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Trying to seal window crevices, I accidentally sprayed into window blinds headrail whose top is exposed. The crevice is so narrow I couldn't see into the top of the headrail, so I forgot it was open.

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It's already dried and I can't use my window blinds any more (pull cord is stuck). I can't easily cut out the sealant because there's no room to look inside the blind's head-rail.

Important Note The guys Home Depot sent to install these blinds (decade ago) installed it incorrectly I just discovered. They did not install any brackets to push the blind's headrail into. Instead, they screwed the headrail directly into the window frame. I was young and didn't think anything of it until this problem arisen. In order to unscrew it, I have to access the top of the headrail, covered in foam sealant. I can't get to all the foam sealant because the crevice is too narrow to reach.

The metallic blind head-rail needs to be cut right, to access the screw?

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  • that is an option – jsotola Aug 1 '20 at 5:21
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    "Should I get someone to saw through the metallic blind head-rail?" Why, What will that accomplish, will get the cord unstuck ? – Alaska Man Aug 1 '20 at 17:35
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If I understand correctly, you've sprayed expanding foam into the head of your blinds. It has now fully encased all the working mechanism of the blinds - the rods, gears, strings, etc.

  • You could take the blinds down, remove as many external parts as you can, then with a series of small picks, knives, scoops, etc. dig at the foam for several hours, attempting to get it out of every nook and cranny.

  • Once you get to pieces like gears, you can attempt to disassemble the mechanism to carefully scrape all the foam off the gears to ensure they'll mesh properly when called upon to turn and not to jam up against a wayward blob of foam.

  • When you find a pull string, you can attempt to carefully scrape the foam off the string with a putty knife, your fingers/fingernails, or whatever else you can come up with to get the foam out of the threads.

Since, at this particular point in history, many of us find ourselves under involuntary house arrest, you may well have plenty of time to undertake this endeavor and find you have nothing better to do.

If, however, you value your sanity and have better things to do with your time, I'd suggest:

  • Pitch the blinds
  • Buy and install a new set
  • Consider this a lesson learned

It is fairly simple to remove most window blinds, generally just pull it from 2 or 3 clips. It's usually worth doing so for any window-area maintenance to prevent damage to the blinds as repairing them is generally a pain.


Based on updated info provided in a comment on this post:

The OP indicated that these blinds weren't installed properly in the first place. Instead of using the proper clips to mount them, it seems that the head unit was screwed directly into the window frame. In this case, cutting the blinds apart to get to the foam hiding the screws is probably the only way.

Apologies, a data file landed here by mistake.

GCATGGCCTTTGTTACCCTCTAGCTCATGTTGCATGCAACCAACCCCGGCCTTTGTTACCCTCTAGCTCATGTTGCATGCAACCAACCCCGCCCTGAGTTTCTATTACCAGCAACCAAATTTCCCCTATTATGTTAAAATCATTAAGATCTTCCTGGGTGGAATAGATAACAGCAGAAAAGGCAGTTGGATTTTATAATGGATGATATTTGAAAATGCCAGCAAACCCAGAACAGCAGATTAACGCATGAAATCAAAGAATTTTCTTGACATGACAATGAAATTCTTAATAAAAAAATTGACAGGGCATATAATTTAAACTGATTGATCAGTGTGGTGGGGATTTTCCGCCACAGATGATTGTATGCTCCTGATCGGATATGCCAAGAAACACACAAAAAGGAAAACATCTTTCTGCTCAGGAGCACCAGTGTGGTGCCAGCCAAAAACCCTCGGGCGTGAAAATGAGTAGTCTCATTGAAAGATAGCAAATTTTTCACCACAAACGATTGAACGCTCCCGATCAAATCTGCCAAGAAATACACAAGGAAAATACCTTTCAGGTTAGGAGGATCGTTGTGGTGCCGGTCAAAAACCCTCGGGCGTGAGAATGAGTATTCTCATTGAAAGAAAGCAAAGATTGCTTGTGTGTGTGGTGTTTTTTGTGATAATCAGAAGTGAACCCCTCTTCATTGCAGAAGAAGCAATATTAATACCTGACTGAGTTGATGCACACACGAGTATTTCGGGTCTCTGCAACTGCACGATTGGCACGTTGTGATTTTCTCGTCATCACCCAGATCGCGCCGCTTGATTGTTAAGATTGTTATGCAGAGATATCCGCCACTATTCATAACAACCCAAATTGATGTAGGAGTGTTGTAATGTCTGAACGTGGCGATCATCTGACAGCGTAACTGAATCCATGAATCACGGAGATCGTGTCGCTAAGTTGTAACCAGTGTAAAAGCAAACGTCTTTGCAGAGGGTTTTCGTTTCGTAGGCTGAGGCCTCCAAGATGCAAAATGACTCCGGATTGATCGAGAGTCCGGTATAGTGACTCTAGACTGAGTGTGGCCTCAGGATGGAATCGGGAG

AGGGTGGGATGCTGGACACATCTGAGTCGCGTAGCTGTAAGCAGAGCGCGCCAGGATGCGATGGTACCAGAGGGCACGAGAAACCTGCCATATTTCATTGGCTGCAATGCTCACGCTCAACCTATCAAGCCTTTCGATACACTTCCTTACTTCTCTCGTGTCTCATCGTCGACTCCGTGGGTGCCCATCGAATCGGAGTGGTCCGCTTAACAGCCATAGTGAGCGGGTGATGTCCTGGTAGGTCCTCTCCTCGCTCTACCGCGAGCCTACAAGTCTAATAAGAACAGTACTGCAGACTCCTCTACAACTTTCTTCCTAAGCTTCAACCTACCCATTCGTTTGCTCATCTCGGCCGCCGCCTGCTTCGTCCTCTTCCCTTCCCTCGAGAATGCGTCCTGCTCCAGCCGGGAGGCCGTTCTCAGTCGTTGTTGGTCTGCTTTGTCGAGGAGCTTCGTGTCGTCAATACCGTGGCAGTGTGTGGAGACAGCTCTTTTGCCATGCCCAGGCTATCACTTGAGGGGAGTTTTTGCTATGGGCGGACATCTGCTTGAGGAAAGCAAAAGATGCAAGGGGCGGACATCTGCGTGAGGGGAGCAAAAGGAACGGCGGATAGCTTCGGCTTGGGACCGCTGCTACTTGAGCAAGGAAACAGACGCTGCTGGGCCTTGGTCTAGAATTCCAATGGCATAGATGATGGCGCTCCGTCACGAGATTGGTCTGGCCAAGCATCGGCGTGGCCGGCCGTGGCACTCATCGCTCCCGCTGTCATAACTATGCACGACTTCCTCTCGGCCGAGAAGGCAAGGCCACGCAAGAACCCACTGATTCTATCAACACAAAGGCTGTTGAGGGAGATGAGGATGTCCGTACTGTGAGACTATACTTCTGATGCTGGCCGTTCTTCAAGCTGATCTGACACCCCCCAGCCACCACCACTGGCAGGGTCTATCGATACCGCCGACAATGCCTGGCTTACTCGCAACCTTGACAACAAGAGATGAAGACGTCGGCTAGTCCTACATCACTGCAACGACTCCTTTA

Whether using a Sawzall™-type reciprocating saw, an oscillating flush-cutter, or even a manual hacksaw, the logical way would be to slip the blade between the top of the head unit and the window frame, slide it along until it catches, then start sawing to cut through the obstruction (which may be a screw, or just a snug part of the blinds/frame interface).

The drawback to this method is that the blade is very likely to damage the window frame. At a minimum, you'll end up scraping up the finish. Worst case, you may cut into the sash frame itself, and if it's vinyl, you may cut into one of the open pockets inside and really destroy some of the structural integrity of the sash.

If you happen to know roughly where the screws were, it might be reasonable to dig the foam out around this area, then unscrew the mounting screws. In order to prevent damage to the frame/sashes, this may be the only way to safely remove the head.

You might, if you're careful, be able to cut off the front of the head to give you more access to the foam to make it easier to cut it out to get to the screws. If you happen to know "the moron" (OP's words) who installed this, he may be able to give you a rough idea where he put the screws to minimize the amount of foam you'll have to remove.

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  • Yeah, your blinds are toast. – Steve Wellens Aug 1 '20 at 16:11
  • "It is fairly simple to remove most window blinds, generally just pull it from 2 or 3 clips" ---- The problem is, there are no clips. The moron who originally installed it, screwed the the back of the headrail directly into the window frame using a drill. In hindsight I'm a bigger moron assuming he knew what he was doing. There were all these leftover brackets he said wasn't necessary. Now it seems I have to cut through metal just to access the screws. – Noon Time Aug 5 '20 at 15:05
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    Ah, yeah, @NoonTime, it's highly unlikely that this was installed properly. This would have been good info to have been put into your OP. You are correct, you will probably have to cut the blinds apart to get to the foam covering the screws so you can get this mess out of the way to properly install their replacements. Don't worry, we've all screwed up something and ended up having to replace it. – FreeMan Aug 5 '20 at 15:10
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    @NoonTime please note some updates in the answer – FreeMan Aug 5 '20 at 15:19

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